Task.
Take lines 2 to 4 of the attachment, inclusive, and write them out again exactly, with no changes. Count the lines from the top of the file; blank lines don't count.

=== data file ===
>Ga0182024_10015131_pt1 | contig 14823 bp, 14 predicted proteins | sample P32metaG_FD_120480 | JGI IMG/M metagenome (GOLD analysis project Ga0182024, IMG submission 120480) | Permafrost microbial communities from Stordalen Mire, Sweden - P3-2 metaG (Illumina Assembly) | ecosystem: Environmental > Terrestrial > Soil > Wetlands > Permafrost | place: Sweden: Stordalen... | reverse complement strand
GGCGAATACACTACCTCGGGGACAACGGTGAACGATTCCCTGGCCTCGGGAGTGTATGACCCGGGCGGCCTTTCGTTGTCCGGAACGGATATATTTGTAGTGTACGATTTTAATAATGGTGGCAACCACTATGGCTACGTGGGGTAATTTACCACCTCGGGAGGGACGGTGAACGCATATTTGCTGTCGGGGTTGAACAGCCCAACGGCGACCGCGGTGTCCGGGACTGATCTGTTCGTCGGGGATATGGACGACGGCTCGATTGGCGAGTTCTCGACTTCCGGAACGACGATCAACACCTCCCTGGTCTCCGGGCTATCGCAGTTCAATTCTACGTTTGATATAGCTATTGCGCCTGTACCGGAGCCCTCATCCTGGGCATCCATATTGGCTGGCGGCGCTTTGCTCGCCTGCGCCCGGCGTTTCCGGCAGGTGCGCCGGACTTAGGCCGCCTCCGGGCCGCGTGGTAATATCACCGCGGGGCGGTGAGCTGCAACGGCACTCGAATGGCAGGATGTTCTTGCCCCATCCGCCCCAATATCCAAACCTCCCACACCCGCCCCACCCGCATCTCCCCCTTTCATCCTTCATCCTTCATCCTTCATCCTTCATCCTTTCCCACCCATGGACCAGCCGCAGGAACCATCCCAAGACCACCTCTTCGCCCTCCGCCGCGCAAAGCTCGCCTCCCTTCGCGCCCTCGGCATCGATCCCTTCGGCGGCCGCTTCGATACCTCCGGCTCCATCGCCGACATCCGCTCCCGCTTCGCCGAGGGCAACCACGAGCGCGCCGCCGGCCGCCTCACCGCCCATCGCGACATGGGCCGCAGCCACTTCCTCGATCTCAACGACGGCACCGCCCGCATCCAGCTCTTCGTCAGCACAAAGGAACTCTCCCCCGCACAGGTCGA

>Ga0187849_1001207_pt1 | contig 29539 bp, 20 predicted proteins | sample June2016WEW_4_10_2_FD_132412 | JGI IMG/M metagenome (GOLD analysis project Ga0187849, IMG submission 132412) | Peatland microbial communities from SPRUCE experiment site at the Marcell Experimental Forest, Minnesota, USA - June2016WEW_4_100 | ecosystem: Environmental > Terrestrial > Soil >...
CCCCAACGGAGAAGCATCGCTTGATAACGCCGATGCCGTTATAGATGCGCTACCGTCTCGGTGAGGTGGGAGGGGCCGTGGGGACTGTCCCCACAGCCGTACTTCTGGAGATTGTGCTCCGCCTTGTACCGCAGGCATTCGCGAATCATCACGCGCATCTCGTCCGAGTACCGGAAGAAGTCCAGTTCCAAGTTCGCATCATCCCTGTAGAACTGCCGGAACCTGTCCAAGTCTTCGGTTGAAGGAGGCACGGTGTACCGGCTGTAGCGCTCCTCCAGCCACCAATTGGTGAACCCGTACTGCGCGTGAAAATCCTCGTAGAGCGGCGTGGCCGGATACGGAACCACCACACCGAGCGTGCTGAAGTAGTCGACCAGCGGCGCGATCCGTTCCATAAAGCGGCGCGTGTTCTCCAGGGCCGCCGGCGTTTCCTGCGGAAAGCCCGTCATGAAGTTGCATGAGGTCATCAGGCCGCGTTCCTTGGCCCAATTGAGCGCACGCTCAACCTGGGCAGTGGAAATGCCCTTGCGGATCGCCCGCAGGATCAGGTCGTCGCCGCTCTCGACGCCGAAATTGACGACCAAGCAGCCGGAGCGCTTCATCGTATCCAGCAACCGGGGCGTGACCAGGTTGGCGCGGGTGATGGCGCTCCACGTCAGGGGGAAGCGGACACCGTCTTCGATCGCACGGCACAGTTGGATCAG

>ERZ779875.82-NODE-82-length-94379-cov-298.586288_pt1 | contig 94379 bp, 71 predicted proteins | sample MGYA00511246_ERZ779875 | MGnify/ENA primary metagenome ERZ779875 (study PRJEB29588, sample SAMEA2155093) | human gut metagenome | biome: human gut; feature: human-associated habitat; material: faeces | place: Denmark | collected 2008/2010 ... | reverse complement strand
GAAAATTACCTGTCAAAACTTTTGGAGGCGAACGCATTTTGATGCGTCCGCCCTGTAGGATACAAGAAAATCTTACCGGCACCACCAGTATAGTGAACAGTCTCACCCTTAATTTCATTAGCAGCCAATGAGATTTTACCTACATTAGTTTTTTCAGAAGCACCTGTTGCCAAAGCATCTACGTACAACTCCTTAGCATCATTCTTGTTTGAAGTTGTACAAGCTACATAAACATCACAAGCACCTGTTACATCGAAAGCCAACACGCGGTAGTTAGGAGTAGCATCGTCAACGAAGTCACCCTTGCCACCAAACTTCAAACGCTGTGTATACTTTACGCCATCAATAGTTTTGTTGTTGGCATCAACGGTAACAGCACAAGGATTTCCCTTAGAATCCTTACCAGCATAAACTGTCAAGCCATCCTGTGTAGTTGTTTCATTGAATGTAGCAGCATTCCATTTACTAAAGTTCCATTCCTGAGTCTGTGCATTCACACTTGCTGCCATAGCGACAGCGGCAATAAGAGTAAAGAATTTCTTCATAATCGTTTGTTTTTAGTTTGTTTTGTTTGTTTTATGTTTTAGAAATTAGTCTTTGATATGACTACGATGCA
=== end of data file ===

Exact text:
GGCGAATACACTACCTCGGGGACAACGGTGAACGATTCCCTGGCCTCGGGAGTGTATGACCCGGGCGGCCTTTCGTTGTCCGGAACGGATATATTTGTAGTGTACGATTTTAATAATGGTGGCAACCACTATGGCTACGTGGGGTAATTTACCACCTCGGGAGGGACGGTGAACGCATATTTGCTGTCGGGGTTGAACAGCCCAACGGCGACCGCGGTGTCCGGGACTGATCTGTTCGTCGGGGATATGGACGACGGCTCGATTGGCGAGTTCTCGACTTCCGGAACGACGATCAACACCTCCCTGGTCTCCGGGCTATCGCAGTTCAATTCTACGTTTGATATAGCTATTGCGCCTGTACCGGAGCCCTCATCCTGGGCATCCATATTGGCTGGCGGCGCTTTGCTCGCCTGCGCCCGGCGTTTCCGGCAGGTGCGCCGGACTTAGGCCGCCTCCGGGCCGCGTGGTAATATCACCGCGGGGCGGTGAGCTGCAACGGCACTCGAATGGCAGGATGTTCTTGCCCCATCCGCCCCAATATCCAAACCTCCCACACCCGCCCCACCCGCATCTCCCCCTTTCATCCTTCATCCTTCATCCTTCATCCTTCATCCTTTCCCACCCATGGACCAGCCGCAGGAACCATCCCAAGACCACCTCTTCGCCCTCCGCCGCGCAAAGCTCGCCTCCCTTCGCGCCCTCGGCATCGATCCCTTCGGCGGCCGCTTCGATACCTCCGGCTCCATCGCCGACATCCGCTCCCGCTTCGCCGAGGGCAACCACGAGCGCGCCGCCGGCCGCCTCACCGCCCATCGCGACATGGGCCGCAGCCACTTCCTCGATCTCAACGACGGCACCGCCCGCATCCAGCTCTTCGTCAGCACAAAGGAACTCTCCCCCGCACAGGTCGA

>Ga0187849_1001207_pt1 | contig 29539 bp, 20 predicted proteins | sample June2016WEW_4_10_2_FD_132412 | JGI IMG/M metagenome (GOLD analysis project Ga0187849, IMG submission 132412) | Peatland microbial communities from SPRUCE experiment site at the Marcell Experimental Forest, Minnesota, USA - June2016WEW_4_100 | ecosystem: Environmental > Terrestrial > Soil >...
CCCCAACGGAGAAGCATCGCTTGATAACGCCGATGCCGTTATAGATGCGCTACCGTCTCGGTGAGGTGGGAGGGGCCGTGGGGACTGTCCCCACAGCCGTACTTCTGGAGATTGTGCTCCGCCTTGTACCGCAGGCATTCGCGAATCATCACGCGCATCTCGTCCGAGTACCGGAAGAAGTCCAGTTCCAAGTTCGCATCATCCCTGTAGAACTGCCGGAACCTGTCCAAGTCTTCGGTTGAAGGAGGCACGGTGTACCGGCTGTAGCGCTCCTCCAGCCACCAATTGGTGAACCCGTACTGCGCGTGAAAATCCTCGTAGAGCGGCGTGGCCGGATACGGAACCACCACACCGAGCGTGCTGAAGTAGTCGACCAGCGGCGCGATCCGTTCCATAAAGCGGCGCGTGTTCTCCAGGGCCGCCGGCGTTTCCTGCGGAAAGCCCGTCATGAAGTTGCATGAGGTCATCAGGCCGCGTTCCTTGGCCCAATTGAGCGCACGCTCAACCTGGGCAGTGGAAATGCCCTTGCGGATCGCCCGCAGGATCAGGTCGTCGCCGCTCTCGACGCCGAAATTGACGACCAAGCAGCCGGAGCGCTTCATCGTATCCAGCAACCGGGGCGTGACCAGGTTGGCGCGGGTGATGGCGCTCCACGTCAGGGGGAAGCGGACACCGTCTTCGATCGCACGGCACAGTTGGATCAG